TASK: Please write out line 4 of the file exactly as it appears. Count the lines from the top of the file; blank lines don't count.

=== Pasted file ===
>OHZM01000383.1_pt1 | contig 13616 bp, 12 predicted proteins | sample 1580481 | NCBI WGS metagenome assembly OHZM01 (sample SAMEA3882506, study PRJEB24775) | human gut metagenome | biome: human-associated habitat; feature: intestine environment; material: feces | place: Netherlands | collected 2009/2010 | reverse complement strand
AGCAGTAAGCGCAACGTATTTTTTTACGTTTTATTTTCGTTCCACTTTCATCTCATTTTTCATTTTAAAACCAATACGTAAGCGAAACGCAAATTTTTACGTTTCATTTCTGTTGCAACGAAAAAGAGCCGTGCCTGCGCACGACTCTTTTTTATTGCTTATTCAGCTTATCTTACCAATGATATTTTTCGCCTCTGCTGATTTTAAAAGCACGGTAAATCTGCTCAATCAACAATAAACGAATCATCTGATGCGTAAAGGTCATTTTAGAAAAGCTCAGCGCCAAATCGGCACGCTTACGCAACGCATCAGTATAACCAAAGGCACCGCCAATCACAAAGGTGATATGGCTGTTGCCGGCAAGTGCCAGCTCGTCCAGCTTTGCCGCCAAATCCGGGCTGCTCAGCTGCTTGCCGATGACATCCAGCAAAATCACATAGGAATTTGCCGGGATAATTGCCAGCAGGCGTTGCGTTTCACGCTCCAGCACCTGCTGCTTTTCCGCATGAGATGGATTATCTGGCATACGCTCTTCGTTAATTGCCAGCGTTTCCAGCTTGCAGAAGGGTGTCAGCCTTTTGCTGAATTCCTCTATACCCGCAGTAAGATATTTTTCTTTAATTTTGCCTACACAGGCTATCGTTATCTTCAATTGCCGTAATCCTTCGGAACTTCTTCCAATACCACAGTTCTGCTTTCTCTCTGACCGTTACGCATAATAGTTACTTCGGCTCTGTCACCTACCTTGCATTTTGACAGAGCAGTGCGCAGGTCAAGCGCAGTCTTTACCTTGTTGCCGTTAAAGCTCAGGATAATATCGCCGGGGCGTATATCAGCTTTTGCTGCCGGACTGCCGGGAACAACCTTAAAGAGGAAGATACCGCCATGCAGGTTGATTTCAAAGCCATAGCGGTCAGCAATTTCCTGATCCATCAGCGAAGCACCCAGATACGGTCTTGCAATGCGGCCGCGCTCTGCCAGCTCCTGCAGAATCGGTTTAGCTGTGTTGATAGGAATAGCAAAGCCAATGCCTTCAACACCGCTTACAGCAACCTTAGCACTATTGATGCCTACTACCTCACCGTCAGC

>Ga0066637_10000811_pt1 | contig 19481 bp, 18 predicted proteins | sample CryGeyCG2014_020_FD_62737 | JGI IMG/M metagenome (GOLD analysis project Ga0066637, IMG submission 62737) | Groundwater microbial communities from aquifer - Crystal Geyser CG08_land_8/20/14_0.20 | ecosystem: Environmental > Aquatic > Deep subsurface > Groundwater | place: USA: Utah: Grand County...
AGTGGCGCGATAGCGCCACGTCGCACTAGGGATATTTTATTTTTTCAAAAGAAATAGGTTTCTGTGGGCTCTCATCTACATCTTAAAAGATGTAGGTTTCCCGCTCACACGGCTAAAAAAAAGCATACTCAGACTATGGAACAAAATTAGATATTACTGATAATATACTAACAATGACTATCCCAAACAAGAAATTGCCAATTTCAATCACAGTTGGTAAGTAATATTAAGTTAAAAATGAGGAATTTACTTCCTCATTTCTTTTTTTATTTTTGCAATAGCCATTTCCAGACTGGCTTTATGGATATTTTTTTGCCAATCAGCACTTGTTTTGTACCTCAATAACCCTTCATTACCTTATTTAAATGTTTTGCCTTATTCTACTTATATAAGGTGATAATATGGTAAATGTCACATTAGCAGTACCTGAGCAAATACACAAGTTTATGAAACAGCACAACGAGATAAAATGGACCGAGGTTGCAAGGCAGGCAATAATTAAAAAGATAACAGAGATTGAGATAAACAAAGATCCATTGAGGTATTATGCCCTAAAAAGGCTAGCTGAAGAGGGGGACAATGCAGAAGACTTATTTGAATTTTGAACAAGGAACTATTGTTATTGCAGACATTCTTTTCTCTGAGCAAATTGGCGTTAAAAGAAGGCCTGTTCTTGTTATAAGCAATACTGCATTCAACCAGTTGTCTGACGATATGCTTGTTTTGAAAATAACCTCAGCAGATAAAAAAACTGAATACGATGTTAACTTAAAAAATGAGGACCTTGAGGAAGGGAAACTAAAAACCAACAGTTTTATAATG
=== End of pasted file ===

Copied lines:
AGTGGCGCGATAGCGCCACGTCGCACTAGGGATATTTTATTTTTTCAAAAGAAATAGGTTTCTGTGGGCTCTCATCTACATCTTAAAAGATGTAGGTTTCCCGCTCACACGGCTAAAAAAAAGCATACTCAGACTATGGAACAAAATTAGATATTACTGATAATATACTAACAATGACTATCCCAAACAAGAAATTGCCAATTTCAATCACAGTTGGTAAGTAATATTAAGTTAAAAATGAGGAATTTACTTCCTCATTTCTTTTTTTATTTTTGCAATAGCCATTTCCAGACTGGCTTTATGGATATTTTTTTGCCAATCAGCACTTGTTTTGTACCTCAATAACCCTTCATTACCTTATTTAAATGTTTTGCCTTATTCTACTTATATAAGGTGATAATATGGTAAATGTCACATTAGCAGTACCTGAGCAAATACACAAGTTTATGAAACAGCACAACGAGATAAAATGGACCGAGGTTGCAAGGCAGGCAATAATTAAAAAGATAACAGAGATTGAGATAAACAAAGATCCATTGAGGTATTATGCCCTAAAAAGGCTAGCTGAAGAGGGGGACAATGCAGAAGACTTATTTGAATTTTGAACAAGGAACTATTGTTATTGCAGACATTCTTTTCTCTGAGCAAATTGGCGTTAAAAGAAGGCCTGTTCTTGTTATAAGCAATACTGCATTCAACCAGTTGTCTGACGATATGCTTGTTTTGAAAATAACCTCAGCAGATAAAAAAACTGAATACGATGTTAACTTAAAAAATGAGGACCTTGAGGAAGGGAAACTAAAAACCAACAGTTTTATAATG